The circumstances in New Orleans for most of us were unimaginable. Also unimaginable were the conditions that many of these people lived in prior to Hurricane Katrina. According to The Progress Report, the area that suffered the worst flooding was 98 percent African-American and one quarter of them earned less than $10,000 per year. Not only did many of the families have nowhere to go, they had no way to get there. They lived in such poverty that Barbara Bush, after touring the people living in the Houston Astrodome arrogantly commented, "So many of the people in the arena here, you know, were underprivileged anyway, so this is working very well for them."
Any community that would undergo a period of lawlessness would experience criminal activity as a natural extension of a small percentage of its population. It is not unreasonable to expect this number to increase under the conditions experienced both prior to and following the hurricane. That is not to say that criminal activity is acceptable, or that it should not be held accountable, but there is something to be said for desperation. Everyone has probably considered one time or another at what point his or her ethical standards would break down in the face of extreme adversity.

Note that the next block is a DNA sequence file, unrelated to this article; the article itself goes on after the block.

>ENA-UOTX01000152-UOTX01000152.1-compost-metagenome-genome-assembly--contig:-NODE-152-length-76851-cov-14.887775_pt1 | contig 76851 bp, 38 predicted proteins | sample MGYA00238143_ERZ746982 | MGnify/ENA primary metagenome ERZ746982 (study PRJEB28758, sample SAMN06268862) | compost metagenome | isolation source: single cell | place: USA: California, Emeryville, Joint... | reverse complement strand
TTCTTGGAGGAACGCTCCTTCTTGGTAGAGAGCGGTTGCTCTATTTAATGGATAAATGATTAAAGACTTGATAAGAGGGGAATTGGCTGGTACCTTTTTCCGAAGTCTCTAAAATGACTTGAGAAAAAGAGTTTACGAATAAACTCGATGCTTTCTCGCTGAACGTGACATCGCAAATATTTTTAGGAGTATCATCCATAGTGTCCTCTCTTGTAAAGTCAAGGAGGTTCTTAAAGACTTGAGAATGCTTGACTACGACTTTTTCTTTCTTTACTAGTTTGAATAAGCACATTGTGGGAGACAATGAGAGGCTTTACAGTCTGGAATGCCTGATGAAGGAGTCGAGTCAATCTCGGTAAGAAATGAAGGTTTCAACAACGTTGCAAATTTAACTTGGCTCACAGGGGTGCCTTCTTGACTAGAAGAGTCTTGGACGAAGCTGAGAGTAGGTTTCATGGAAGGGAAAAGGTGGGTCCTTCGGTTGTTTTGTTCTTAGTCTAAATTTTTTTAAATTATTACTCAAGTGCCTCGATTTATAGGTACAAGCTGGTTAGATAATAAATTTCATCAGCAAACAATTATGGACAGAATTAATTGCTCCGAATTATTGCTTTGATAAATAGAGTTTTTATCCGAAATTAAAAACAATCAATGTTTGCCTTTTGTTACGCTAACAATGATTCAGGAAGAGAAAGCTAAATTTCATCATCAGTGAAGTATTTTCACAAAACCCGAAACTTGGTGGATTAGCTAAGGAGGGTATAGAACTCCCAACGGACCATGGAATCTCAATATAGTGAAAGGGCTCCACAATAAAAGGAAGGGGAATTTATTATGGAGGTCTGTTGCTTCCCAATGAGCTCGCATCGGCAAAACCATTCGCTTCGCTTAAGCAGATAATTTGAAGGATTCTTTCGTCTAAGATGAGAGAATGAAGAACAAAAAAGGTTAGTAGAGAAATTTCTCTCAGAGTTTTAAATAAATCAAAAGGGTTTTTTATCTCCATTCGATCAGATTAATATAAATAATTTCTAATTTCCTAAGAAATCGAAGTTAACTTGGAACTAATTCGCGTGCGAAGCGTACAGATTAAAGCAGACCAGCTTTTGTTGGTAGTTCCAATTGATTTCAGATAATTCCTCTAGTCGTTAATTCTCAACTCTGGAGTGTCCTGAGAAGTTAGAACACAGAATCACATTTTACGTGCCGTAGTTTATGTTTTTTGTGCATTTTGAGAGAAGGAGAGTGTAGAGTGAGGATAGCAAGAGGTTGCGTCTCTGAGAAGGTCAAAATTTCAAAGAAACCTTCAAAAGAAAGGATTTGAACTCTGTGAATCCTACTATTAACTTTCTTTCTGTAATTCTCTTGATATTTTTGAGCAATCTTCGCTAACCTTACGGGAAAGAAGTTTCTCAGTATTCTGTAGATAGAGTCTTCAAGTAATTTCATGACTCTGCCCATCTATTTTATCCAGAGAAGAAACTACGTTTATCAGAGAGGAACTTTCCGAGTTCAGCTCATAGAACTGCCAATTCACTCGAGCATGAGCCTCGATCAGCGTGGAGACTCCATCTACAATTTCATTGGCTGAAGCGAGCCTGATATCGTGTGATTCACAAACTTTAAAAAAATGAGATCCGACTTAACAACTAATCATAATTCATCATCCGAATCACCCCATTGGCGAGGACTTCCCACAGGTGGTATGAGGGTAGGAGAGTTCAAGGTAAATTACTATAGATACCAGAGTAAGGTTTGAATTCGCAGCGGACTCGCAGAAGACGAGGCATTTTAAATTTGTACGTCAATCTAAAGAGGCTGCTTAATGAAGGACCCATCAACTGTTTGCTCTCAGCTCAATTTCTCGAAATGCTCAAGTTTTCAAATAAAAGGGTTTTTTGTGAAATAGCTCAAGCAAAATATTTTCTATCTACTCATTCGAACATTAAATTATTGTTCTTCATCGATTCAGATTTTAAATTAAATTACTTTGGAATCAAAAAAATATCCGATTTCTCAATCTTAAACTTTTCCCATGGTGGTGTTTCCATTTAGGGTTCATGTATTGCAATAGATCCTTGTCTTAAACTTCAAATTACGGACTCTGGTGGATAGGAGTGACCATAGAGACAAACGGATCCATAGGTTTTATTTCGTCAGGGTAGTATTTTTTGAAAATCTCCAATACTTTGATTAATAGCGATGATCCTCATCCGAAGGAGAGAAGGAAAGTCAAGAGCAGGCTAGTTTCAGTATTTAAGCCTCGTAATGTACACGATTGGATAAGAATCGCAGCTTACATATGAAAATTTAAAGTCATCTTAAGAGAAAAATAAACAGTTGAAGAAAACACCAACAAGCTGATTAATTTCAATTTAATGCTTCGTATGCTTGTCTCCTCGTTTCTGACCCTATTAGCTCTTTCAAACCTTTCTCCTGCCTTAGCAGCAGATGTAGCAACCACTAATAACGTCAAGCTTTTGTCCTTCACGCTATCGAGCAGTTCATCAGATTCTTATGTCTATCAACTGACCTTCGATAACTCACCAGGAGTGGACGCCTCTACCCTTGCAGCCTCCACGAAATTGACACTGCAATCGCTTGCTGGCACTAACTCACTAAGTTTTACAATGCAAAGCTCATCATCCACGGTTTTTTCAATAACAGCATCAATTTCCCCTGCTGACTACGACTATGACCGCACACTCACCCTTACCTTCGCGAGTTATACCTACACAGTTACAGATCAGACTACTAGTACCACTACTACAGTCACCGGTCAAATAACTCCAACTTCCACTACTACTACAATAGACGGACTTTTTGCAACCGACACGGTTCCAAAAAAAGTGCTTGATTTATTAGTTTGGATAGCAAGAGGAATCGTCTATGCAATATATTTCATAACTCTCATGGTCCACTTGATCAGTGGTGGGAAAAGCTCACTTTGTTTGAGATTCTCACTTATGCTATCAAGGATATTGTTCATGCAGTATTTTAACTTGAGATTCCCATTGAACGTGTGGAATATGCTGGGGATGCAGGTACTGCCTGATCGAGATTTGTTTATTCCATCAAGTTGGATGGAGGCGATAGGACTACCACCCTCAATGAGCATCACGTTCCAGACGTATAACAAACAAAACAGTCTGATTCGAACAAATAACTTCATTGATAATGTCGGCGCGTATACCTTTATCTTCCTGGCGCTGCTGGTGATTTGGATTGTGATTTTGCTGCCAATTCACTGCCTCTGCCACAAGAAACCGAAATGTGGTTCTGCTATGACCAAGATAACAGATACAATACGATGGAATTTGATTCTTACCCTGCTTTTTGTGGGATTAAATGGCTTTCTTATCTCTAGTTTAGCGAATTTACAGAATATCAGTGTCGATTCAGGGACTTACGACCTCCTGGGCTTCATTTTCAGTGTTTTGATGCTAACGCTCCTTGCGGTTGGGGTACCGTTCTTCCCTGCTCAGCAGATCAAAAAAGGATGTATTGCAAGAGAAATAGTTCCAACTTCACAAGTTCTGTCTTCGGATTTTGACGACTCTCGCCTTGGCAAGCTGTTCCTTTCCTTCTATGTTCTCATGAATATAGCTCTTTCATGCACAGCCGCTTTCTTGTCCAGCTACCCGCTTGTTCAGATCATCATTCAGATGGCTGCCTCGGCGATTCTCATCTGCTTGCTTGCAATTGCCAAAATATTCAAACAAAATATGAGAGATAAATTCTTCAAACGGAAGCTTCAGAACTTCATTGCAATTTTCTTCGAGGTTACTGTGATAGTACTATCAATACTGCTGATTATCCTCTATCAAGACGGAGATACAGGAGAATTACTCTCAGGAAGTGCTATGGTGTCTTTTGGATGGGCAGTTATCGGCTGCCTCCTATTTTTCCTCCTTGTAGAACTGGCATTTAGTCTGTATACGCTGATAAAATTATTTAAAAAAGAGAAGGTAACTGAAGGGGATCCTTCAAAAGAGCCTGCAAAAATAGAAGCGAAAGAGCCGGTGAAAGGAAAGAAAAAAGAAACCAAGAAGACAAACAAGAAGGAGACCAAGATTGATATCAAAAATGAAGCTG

Unethical behavior and stealing is a problem across a spectrum of demographics. Surprising to some, the leading demographic class for theft, in terms of the amount stolen, is white, educated, males. Moreover, in a recent survey, only 13 percent of top executives at big companies identified ethical values as the most important leadership trait for CEOs. Ethical values seem to be up to debate, often chosen as a measure of convenience or to justify a certain action. For example, filing anything but a truthful tax return is stealing, regardless of how many other people one might believe are doing it.
Wavering ethical behavior can have exponential consequences in the face of lawlessness. If the IRS no longer audited income taxes, and there was a sense of lawlessness among tax returns, how many would receive returns in excess of what they are owed by filing dishonest tax returns? And what would it be called? Would it be ‘looting' or ‘stealing' from the Federal Government? An even simpler example is our roadways. Most people already break the law daily by exceeding posted speed limits. Imagine again if our roadways were no longer monitored by law enforcement. How uncivilized might our roadways become? Would not a certain percentage of our population engage excessively in criminal behavior by driving dangerously or driving while intoxicated?
My arguments should not, in any way, be misconstrued as support for the criminal activity that has occurred in the wake of Hurricane Katrina. Rather my point is to note the portrayal and opinion of such acts compared to other acts that are carried out, or would be carried out, by other demographic classes. There is a measure of both hypocrisy and racism in the attitude of those that form an opinion without considering their own fallibility as well as the situation itself.
Post a Comment